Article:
My family has used barrels of Sea Foam and Essential Lube in farm equipment, construction equipment, vehicles, boats, generators, etc for 50+ years. It works really good, especially in older vehicles. It also works well if your fuel has a lot of ethanol that will break down quickly.

If your driving your ZR2 a lot and fuel is turning over quickly you may not see much benefit. However, it will help keep your throttle body, fuel system, and valves/cylinder a little cleaner. Modern fuels have a lot of additives, but they ain't perfect.

I dump a 16 oz can in my fuel tank every 3k or so. Sure as hell won't harm it!
i don’t proclaim to be an expert on most topics posted across this forum but essentially the above is my logic, fwiw.

You might check out this video. It’s at least interesting…a new ZR2 isn’t the same as his project truck, as already stated, but I argue it won’t hurt as well.


You never know what you might post as a side comment that will trigger wisdom to be dropped and debates to ensue 😅.
 
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Is the 6.2L not a DI engine??? If it is, then there is no fuel wash over the valves which means it does nothing for the valves which is where the problems occur.
Correct. Sea foam applied in the tank will only effect the fuel system itself and the combustion chamber.

Pulling a vacuum line and feeding it directly into the intake manifold will clean the runners and top of the intake valves along with the combustion chamber.

All of the sea foam “smoke bomb” videos are done this way. And it’s the correct way to foam a vehicle. It’s quite comical actually.
 

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Always helpful when your dad is a mechanic. So it sounds like there's little downside to the occasional sea foam, but different results based on the application method, and injection type on the vehicle.

When Sea Foam is added to the fuel tank, it is mixed with the fuel and then drawn into the engine through the fuel system. As the Sea Foam travels through the engine, it can clean and lubricate various components, including fuel injectors, carburetors, and valves. It can also help to remove carbon deposits and other contaminants from the engine.

When Sea Foam is vacuum fed directly into the intake manifold, it bypasses the fuel system and goes directly into the engine's combustion chamber. This can provide more direct cleaning of the engine's internal components, such as the valves, pistons, and cylinder heads. By cleaning these components more thoroughly, vacuum feeding Sea Foam can potentially provide greater improvements in engine performance and fuel efficiency than adding it to the fuel tank.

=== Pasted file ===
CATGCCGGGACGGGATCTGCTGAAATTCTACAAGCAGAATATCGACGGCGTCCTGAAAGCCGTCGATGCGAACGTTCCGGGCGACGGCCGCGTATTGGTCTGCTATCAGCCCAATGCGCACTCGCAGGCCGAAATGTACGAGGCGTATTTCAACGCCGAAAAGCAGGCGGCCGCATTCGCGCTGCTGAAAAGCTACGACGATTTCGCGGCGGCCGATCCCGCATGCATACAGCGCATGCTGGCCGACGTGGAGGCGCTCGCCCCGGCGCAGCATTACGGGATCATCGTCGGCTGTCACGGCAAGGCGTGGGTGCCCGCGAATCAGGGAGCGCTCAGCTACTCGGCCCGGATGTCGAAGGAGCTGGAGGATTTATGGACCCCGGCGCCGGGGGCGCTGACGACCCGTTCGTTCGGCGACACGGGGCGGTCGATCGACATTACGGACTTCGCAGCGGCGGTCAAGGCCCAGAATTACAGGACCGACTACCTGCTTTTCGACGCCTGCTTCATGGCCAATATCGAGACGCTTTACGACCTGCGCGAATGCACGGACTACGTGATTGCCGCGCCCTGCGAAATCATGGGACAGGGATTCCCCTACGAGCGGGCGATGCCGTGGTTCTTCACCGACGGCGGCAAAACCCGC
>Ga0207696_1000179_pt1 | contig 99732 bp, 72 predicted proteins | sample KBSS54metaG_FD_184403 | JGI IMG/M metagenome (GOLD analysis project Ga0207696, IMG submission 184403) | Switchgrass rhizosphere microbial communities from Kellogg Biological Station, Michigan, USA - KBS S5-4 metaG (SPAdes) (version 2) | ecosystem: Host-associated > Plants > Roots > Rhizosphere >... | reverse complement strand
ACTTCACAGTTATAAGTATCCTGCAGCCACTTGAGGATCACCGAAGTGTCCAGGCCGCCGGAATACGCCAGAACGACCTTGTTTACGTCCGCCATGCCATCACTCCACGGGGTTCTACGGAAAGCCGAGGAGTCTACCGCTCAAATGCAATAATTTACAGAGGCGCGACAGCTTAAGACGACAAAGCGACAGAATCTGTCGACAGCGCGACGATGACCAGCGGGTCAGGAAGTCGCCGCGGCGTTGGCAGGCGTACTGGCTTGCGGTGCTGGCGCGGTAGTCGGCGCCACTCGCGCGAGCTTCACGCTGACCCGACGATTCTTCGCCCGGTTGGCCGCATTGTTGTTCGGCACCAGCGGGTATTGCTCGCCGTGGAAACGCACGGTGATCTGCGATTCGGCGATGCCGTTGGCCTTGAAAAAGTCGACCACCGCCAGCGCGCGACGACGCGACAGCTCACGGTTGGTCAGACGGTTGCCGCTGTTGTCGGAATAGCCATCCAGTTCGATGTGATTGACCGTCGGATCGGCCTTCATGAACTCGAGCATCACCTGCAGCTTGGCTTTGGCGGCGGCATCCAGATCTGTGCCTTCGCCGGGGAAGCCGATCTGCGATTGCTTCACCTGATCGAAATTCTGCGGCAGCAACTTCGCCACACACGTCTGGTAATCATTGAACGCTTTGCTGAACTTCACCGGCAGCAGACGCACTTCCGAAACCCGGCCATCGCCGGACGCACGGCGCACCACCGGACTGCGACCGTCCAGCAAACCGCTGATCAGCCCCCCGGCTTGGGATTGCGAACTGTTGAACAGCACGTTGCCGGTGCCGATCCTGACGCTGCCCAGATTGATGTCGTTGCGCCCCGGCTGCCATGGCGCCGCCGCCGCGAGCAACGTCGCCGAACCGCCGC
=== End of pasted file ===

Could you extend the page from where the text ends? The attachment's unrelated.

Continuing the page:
Interestingly, the L87 is direct injection and my understanding is that there are some differences in how Sea Foam may affect direct injection engines versus port fuel injection engines. In direct injection engines, fuel is sprayed directly into the combustion chamber under high pressure, which can lead to a greater buildup of carbon deposits on the engine's intake valves. This can result in reduced engine performance, increased fuel consumption, and other issues.

Sea Foam can help to address this problem by cleaning the intake valves and removing carbon buildup, which can help to restore engine performance and fuel efficiency in direct injection engines. However, because direct injection engines are more prone to carbon buildup on the intake valves, it may be necessary to use Sea Foam more frequently or in higher concentrations to achieve the desired results.

What I'm wondering is, how frequently and what concentration - does the product come with general guidelines, or do they have specific instructions by engine/mfg?

I've read that direct intake can potentially damage engine components, if not properly diluted. As it relates to the risks, it sounds like the older the direct injection engine (or higher mileage), the more likely it is for the sea foam to dislodge larger carbon deposits or more debris that can then clog filters or other parts of the fuel system. All damage scenarios are generally seen as low risk though.